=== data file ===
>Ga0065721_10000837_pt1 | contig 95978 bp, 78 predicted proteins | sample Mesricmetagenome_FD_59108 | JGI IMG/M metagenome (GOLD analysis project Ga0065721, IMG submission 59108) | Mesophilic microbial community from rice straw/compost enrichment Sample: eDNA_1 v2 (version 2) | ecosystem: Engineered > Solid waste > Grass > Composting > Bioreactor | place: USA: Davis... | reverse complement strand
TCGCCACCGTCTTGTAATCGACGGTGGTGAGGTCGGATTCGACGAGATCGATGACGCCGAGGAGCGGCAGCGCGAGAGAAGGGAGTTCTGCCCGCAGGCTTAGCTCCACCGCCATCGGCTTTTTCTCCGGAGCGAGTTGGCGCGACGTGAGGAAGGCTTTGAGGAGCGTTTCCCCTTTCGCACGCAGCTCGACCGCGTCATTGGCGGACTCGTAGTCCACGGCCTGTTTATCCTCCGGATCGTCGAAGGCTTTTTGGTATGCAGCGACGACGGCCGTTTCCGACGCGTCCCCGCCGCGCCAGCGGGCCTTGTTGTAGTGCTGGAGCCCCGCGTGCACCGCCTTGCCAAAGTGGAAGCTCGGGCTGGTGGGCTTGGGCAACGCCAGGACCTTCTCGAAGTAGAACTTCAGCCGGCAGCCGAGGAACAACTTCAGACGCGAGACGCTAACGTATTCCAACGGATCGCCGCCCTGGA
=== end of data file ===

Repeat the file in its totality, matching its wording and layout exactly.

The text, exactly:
>Ga0065721_10000837_pt1 | contig 95978 bp, 78 predicted proteins | sample Mesricmetagenome_FD_59108 | JGI IMG/M metagenome (GOLD analysis project Ga0065721, IMG submission 59108) | Mesophilic microbial community from rice straw/compost enrichment Sample: eDNA_1 v2 (version 2) | ecosystem: Engineered > Solid waste > Grass > Composting > Bioreactor | place: USA: Davis... | reverse complement strand
TCGCCACCGTCTTGTAATCGACGGTGGTGAGGTCGGATTCGACGAGATCGATGACGCCGAGGAGCGGCAGCGCGAGAGAAGGGAGTTCTGCCCGCAGGCTTAGCTCCACCGCCATCGGCTTTTTCTCCGGAGCGAGTTGGCGCGACGTGAGGAAGGCTTTGAGGAGCGTTTCCCCTTTCGCACGCAGCTCGACCGCGTCATTGGCGGACTCGTAGTCCACGGCCTGTTTATCCTCCGGATCGTCGAAGGCTTTTTGGTATGCAGCGACGACGGCCGTTTCCGACGCGTCCCCGCCGCGCCAGCGGGCCTTGTTGTAGTGCTGGAGCCCCGCGTGCACCGCCTTGCCAAAGTGGAAGCTCGGGCTGGTGGGCTTGGGCAACGCCAGGACCTTCTCGAAGTAGAACTTCAGCCGGCAGCCGAGGAACAACTTCAGACGCGAGACGCTAACGTATTCCAACGGATCGCCGCCCTGGA